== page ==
The discovery of a new virus in northwest Missouri gave Missouri Western State University biology students the opportunity to work beside leading public health officials to try to answer some basic questions about the virus and how it may be spread.
“This was a classic applied learning experience for our students,” said Dr. David Ashley, professor of biology. “Many of them are interested in careers in medicine or related fields, and this gave them an opportunity for hands-on experiences directly related to their career goals. They also had the chance to network with some ‘big guns’ in the public health industry, which may lead to some internships and even career opportunities.”
Dr. Ashley partnered with the Missouri Department of Health and Senior Services and the U.S. Centers for Disease Control and Prevention to learn more about a newly described virus. The virus was isolated in two patients at Heartland Regional Medical Center from 2009 and has been designated the Heartland virus. Based on the history of tick bites in the patients and the timing of their illness, it is suspected that the virus is transmitted by ticks. A description of the virus, believed to be the first phlebovirus to cause disease in the United States, was published today in the New England Journal of Medicine.
Researchers who had isolated the virus at the CDC contacted Dr. Ashley to help with planned ecologic investigations during the tick season of 2012. Dr. Ashley arranged for local laboratory space in the Missouri Department of Conservation building on Missouri Western’s campus from which the CDC teams could base their operations. He also recognized the project as a perfect opportunity for the students enrolled in his summer PORTAL (Program of Research, Teaching and Applied Learning).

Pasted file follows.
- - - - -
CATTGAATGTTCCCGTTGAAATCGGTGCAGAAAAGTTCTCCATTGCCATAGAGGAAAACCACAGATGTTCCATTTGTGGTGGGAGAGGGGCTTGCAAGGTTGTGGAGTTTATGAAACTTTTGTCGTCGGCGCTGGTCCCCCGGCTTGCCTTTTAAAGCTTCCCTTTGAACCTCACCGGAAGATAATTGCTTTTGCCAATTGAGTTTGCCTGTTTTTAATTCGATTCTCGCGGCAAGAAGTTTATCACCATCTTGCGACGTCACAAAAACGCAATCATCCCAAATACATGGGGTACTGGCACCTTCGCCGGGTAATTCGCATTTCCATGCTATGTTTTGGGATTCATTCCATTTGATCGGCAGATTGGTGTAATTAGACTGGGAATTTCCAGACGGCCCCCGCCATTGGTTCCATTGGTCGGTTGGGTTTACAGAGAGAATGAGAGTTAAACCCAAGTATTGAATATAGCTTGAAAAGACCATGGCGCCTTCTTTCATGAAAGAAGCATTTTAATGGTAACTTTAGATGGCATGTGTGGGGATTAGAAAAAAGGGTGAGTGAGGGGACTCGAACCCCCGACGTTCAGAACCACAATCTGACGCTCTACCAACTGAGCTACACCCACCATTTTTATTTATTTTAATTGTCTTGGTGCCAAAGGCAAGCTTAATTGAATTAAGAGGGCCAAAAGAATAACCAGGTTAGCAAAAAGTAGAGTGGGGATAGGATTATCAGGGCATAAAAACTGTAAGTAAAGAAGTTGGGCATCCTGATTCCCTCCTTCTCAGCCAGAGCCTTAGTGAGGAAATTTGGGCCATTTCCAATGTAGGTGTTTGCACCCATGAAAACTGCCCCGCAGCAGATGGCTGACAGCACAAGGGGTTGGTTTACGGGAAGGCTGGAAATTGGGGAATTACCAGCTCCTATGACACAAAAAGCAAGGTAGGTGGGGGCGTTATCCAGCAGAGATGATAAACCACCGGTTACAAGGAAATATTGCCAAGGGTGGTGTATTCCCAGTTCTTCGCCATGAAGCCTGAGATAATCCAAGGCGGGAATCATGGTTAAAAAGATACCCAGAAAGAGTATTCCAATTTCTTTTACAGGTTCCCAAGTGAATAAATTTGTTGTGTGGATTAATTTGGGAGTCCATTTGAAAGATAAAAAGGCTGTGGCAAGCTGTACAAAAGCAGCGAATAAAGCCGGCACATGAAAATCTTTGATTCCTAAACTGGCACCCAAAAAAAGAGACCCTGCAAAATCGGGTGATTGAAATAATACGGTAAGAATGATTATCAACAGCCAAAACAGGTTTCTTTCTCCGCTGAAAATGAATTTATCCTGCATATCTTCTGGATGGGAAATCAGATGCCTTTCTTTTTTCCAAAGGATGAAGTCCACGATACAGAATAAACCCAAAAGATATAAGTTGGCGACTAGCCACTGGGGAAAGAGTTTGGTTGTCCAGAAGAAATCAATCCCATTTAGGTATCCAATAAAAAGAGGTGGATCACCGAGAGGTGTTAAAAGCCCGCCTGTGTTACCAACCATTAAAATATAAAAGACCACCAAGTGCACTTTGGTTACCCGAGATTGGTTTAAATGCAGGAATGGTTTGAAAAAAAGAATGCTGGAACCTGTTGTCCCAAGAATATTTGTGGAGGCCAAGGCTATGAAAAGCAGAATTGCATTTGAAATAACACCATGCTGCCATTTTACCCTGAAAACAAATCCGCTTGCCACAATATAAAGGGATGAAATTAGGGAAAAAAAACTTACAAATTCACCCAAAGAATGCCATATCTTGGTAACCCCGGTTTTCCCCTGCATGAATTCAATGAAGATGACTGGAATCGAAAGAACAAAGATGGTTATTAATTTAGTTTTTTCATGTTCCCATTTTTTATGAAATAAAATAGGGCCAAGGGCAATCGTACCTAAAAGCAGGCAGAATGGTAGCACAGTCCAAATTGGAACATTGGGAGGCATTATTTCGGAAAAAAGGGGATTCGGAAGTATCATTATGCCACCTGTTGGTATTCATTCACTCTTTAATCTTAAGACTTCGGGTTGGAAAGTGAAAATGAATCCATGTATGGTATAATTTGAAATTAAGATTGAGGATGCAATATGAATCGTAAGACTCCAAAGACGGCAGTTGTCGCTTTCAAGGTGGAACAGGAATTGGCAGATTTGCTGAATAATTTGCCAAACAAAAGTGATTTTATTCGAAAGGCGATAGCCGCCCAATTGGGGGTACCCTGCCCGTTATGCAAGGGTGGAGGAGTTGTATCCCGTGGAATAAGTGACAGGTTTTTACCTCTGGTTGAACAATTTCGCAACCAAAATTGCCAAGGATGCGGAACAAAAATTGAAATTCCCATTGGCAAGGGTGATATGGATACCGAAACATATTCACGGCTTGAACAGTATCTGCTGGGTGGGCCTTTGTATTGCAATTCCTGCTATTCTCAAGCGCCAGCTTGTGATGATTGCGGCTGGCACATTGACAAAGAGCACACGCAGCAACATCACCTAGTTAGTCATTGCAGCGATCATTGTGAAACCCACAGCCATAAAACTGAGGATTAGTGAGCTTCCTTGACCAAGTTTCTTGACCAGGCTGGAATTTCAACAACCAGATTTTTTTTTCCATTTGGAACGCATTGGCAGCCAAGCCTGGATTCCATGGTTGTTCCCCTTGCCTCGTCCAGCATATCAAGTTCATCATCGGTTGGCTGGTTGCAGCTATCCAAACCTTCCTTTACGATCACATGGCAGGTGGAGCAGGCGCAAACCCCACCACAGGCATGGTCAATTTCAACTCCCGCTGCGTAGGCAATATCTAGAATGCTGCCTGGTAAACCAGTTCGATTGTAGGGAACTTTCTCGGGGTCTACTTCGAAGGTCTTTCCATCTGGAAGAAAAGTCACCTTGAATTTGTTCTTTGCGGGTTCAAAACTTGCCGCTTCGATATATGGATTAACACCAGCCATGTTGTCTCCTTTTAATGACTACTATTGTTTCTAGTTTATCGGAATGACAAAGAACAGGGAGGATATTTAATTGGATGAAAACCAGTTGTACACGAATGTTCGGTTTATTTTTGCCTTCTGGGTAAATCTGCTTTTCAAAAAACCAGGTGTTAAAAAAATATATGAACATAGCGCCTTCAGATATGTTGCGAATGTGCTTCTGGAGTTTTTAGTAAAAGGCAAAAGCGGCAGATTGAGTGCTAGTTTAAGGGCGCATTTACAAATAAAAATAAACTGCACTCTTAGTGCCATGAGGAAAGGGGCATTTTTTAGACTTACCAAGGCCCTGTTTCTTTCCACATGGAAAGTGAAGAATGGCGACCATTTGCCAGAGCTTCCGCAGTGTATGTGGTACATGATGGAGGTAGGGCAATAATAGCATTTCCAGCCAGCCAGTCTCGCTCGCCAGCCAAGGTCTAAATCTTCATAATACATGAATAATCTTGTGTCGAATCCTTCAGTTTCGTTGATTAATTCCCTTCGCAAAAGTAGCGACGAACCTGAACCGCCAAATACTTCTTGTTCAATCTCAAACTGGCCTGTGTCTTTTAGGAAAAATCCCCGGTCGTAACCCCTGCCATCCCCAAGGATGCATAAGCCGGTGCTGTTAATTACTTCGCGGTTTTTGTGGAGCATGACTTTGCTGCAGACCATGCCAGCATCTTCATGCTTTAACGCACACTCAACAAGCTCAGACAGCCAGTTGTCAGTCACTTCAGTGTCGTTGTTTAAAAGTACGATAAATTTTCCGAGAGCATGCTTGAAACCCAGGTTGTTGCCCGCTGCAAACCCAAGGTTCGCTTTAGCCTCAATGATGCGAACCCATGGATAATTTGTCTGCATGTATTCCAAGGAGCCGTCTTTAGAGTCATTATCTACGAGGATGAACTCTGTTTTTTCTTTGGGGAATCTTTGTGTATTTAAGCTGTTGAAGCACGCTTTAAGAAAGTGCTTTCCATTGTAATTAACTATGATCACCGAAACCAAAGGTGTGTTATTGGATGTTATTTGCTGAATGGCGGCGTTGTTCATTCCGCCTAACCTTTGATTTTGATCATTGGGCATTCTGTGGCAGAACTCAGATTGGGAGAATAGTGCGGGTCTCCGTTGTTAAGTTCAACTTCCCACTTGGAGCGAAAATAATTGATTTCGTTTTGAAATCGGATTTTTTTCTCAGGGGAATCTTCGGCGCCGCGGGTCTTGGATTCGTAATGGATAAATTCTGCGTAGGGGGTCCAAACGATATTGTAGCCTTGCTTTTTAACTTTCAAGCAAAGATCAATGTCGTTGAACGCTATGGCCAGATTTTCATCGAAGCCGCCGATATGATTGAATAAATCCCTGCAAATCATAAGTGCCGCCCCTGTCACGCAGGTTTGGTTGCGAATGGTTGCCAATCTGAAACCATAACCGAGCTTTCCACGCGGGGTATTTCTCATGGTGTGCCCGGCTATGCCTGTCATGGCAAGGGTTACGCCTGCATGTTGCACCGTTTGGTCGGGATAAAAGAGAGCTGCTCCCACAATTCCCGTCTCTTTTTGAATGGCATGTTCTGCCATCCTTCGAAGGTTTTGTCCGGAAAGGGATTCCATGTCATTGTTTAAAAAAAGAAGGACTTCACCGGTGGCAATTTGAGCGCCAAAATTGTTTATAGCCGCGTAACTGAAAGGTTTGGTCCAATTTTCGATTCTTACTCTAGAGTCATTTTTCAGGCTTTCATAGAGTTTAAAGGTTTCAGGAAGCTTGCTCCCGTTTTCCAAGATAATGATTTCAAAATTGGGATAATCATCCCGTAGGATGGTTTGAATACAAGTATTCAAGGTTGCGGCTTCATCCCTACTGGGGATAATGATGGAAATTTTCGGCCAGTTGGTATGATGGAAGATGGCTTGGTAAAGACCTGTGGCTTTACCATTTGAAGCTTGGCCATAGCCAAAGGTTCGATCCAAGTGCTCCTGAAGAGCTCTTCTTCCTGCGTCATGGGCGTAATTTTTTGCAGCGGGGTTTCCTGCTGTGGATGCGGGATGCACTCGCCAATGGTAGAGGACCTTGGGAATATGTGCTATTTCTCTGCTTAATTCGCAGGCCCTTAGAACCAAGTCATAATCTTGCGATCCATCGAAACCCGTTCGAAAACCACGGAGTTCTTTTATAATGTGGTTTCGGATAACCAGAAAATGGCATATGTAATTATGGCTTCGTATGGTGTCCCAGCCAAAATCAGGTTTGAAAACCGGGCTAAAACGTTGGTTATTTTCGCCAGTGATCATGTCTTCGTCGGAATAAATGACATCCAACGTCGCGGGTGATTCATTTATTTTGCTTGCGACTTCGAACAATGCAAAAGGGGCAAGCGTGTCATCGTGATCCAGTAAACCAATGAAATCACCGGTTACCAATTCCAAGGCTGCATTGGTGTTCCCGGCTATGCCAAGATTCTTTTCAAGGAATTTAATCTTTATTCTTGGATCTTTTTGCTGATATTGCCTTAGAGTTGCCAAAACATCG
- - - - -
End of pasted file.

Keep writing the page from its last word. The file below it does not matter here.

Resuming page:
The students, Dr. Ashley and state and local health officials helped conduct a large field study focused on the two patients’ farms and nearby properties. Ticks and mosquitoes were collected, along with samples from raccoons and other wildlife that may be hosts. Students helped with the collection and with processing the samples in the lab. The findings of these studies are currently being analyzed to better understand the species and stage of ticks involved and the animal hosts that may become infected.
To date, only two human cases had been identified and both men were hospitalized for 10 to 12 days with clinical features indistinguishable from ehrlichiosis, another human tick-borne illness found in this area. Symptoms include fever, headache, fatigue and diarrhea.
Through the collaboration of Dr. Ashley and health officials, more will be learned about this new threat to northwest Missourians.